Deer Park native Matthew Schrier, a freelance photographer held captive...

Deer Park native Matthew Schrier, a freelance photographer held captive by Syrian rebels, tells his harrowing story in a new memoir, "The Dawn Prayer (Or How to Survive in a Secret Syrian Terrorist Prison)." Credit: Marisol Diaz-Gordon

For weeks, freelance photographer Matthew Schrier stood shoulder to shoulder with rebel fighters in Syria, documenting their slow but steady gains against government troops.

Small arms. Grenades. Mortars. But he walked away.

Then, on his way out of the country, in an instant, Schrier was ambushed by members of an al-Qaida faction. They held him for seven months, in a basement converted into a makeshift prison.

Today, the Deer Park native and Hofstra University graduate is the only American to break free from captors in Syria, according to the U.S. Department of State.

In his new memoir “The Dawn Prayer (Or How to Survive in a Secret Syrian Terrorist Prison),” the 39-year-old Schrier writes with unflinching detail about his harrowing time with the al-Qaida faction al-Nusra Front.

The memoir, released last week by Dallas-based Ben Bella Books, describes the beatings, death threats and torture Schrier endured in a dark, dingy boiler room during those seven months in 2013. Twelve-year-old boys with bombs strapped to their bodies witnessed the cruelty.

Schrier managed to survive by figuring out who he could trust and who he couldn’t. He became friends with captured government troops who shared a cell with him.

“They knew I was there to photograph their enemy,” Schrier said in an interview. “But they didn’t hold it against me. We became a family.”

Schrier’s story caught the attention of North Babylon native Billy Hayes, whose nightmarish incarceration in a Turkish prison was depicted in the 1978 film “Midnight Express.”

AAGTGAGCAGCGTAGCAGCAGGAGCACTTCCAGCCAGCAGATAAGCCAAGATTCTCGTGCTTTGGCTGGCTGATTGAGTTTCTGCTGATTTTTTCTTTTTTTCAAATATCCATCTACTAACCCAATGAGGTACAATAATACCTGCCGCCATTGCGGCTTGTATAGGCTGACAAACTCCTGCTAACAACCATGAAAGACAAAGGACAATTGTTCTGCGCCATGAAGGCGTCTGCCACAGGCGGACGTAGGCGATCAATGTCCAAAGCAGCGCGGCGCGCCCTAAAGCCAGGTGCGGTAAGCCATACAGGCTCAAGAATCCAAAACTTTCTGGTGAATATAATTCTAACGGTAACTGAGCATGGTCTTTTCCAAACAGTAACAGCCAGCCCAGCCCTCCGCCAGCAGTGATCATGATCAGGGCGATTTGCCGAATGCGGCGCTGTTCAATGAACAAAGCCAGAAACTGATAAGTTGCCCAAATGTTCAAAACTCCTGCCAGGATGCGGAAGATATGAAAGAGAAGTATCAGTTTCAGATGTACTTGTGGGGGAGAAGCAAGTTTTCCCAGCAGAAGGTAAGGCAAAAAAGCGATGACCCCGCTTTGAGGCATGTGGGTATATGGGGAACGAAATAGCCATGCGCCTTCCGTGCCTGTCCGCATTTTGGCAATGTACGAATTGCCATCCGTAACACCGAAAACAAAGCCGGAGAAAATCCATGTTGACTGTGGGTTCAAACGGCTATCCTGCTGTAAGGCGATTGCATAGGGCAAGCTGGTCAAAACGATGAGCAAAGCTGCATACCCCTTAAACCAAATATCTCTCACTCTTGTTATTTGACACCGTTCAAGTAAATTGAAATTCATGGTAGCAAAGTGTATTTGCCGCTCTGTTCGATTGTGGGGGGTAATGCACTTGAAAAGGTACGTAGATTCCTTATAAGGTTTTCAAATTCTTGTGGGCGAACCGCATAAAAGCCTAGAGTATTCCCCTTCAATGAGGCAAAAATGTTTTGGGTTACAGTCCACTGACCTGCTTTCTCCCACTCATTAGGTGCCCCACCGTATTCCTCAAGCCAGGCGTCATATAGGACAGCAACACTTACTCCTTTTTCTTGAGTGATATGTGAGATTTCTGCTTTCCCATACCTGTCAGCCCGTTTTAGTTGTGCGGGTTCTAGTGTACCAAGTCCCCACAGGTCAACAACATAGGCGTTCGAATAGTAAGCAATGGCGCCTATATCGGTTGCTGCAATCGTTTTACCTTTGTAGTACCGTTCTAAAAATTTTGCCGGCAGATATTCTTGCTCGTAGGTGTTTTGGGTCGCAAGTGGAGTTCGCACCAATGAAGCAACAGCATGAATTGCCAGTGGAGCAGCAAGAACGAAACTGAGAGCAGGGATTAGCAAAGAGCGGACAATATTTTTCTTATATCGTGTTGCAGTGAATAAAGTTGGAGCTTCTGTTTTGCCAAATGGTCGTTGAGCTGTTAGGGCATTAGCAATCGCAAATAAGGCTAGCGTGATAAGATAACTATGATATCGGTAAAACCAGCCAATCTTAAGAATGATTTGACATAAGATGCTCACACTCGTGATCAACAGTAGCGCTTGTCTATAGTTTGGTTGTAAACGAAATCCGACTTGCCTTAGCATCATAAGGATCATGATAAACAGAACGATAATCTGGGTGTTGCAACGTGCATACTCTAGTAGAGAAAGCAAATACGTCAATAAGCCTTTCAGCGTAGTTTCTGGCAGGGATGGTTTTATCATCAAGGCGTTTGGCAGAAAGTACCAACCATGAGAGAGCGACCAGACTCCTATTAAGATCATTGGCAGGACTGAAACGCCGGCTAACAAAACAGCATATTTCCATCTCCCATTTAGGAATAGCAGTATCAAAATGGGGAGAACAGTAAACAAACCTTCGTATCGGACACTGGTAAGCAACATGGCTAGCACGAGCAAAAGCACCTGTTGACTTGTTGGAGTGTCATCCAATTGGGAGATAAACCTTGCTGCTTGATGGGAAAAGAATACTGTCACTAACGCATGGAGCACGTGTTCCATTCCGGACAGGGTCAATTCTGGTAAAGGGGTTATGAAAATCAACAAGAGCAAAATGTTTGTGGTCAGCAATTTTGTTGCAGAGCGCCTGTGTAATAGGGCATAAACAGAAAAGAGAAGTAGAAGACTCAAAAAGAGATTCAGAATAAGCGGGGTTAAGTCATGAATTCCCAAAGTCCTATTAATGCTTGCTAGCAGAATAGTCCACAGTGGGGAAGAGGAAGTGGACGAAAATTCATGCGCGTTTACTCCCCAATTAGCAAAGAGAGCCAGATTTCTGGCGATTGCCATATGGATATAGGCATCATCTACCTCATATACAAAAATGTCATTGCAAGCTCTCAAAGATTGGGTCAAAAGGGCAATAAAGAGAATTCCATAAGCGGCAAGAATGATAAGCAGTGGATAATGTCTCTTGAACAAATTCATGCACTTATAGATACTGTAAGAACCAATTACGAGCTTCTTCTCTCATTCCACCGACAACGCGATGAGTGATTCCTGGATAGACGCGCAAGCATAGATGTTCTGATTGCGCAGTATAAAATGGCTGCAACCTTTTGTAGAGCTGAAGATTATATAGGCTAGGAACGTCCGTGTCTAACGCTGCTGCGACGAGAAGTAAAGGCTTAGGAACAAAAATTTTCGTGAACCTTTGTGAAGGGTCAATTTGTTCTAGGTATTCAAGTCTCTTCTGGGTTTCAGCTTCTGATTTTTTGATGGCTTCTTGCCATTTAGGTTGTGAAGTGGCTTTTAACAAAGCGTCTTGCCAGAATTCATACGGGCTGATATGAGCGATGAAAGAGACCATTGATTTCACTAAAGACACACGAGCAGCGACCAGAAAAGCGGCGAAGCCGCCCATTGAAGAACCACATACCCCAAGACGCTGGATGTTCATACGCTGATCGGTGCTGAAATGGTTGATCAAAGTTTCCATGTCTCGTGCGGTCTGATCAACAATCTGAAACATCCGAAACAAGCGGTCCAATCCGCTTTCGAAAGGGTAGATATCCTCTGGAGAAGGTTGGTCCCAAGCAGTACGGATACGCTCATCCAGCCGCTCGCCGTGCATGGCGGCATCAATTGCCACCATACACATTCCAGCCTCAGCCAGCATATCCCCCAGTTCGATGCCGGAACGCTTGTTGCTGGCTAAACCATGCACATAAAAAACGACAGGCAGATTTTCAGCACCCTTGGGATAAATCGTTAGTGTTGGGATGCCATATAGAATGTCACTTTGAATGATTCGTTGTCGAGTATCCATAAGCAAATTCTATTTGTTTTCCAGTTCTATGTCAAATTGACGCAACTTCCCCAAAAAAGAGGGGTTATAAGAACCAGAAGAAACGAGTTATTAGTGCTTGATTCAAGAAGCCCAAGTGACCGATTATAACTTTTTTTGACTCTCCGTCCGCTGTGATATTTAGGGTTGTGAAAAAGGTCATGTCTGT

Hayes read an early draft of Schrier’s book and encouraged him to finish it.

“As a Long Island guy, I admire Matt,” Hayes said. “He didn’t do anything wrong. He was a pawn in a political game and was used because he is an American. That made it more difficult. He had to figure out the game and won.”

Schrier’s ordeal began on New Year’s Eve 2012. After several weeks photographing the rebel fighters, he climbed into a taxi headed for the Turkish border. On the way north, Jihadist fighters ambushed the cab.

The taxi driver had set him up, Schrier said.

“He never went for his gun that was in the front seat,” he said.

Soon after, Schrier found himself jailed just outside the city of Aleppo.

The sound of beatings with metal cables echoed throughout the prison. Inside the boiler room, where a handcuffed prisoner hung from a pipe, captors forced Schrier to bend his legs into a tire, with a wooden club locked behind his knees. Then, they flipped him to his side and battered the soles of his feet with a cable, he said.

“They would pass the cable around and take turns. They just started whacking you,’’ Schrier said. “I took it. I screamed as loud as I could. I was thinking, the louder I screamed, the sooner they would think they were doing their job and stop.”

All the while, Schrier was planning his escape. Over many days, he gradually untangled a patch of enmeshed wire cemented atop a broken window. In the early dawn of July 29, 2013, Schrier squeezed through the broken window. He soon found himself outside the prison walls, zigzagging through the bombed outskirts of Aleppo. Schrier came across a Syrian humanitarian worker, who fed and gave him a new set of clothes before driving him to the Turkish border — and eventually, freedom.

Schrier believes it was his humor that probably kept him alive.

“These guys needed a laugh so bad and here was this goofy American,” said Schrier, who introduced his cellmates to the game hackysack. He made the hackysack out of orange peels and a plastic bag with a piece of cloth that he tied with a shoe lace. Another prisoner sewed a sock around it to make it durable.

For the writer and Afghanistan War correspondent Sebastian Junger, Schrier’s humor, intelligence and ability to assess who he could trust were key to his breakout.

“He’s clearly brave and an intensely smart guy,” Junger said, “who was basically playing chess with his captors and won.”

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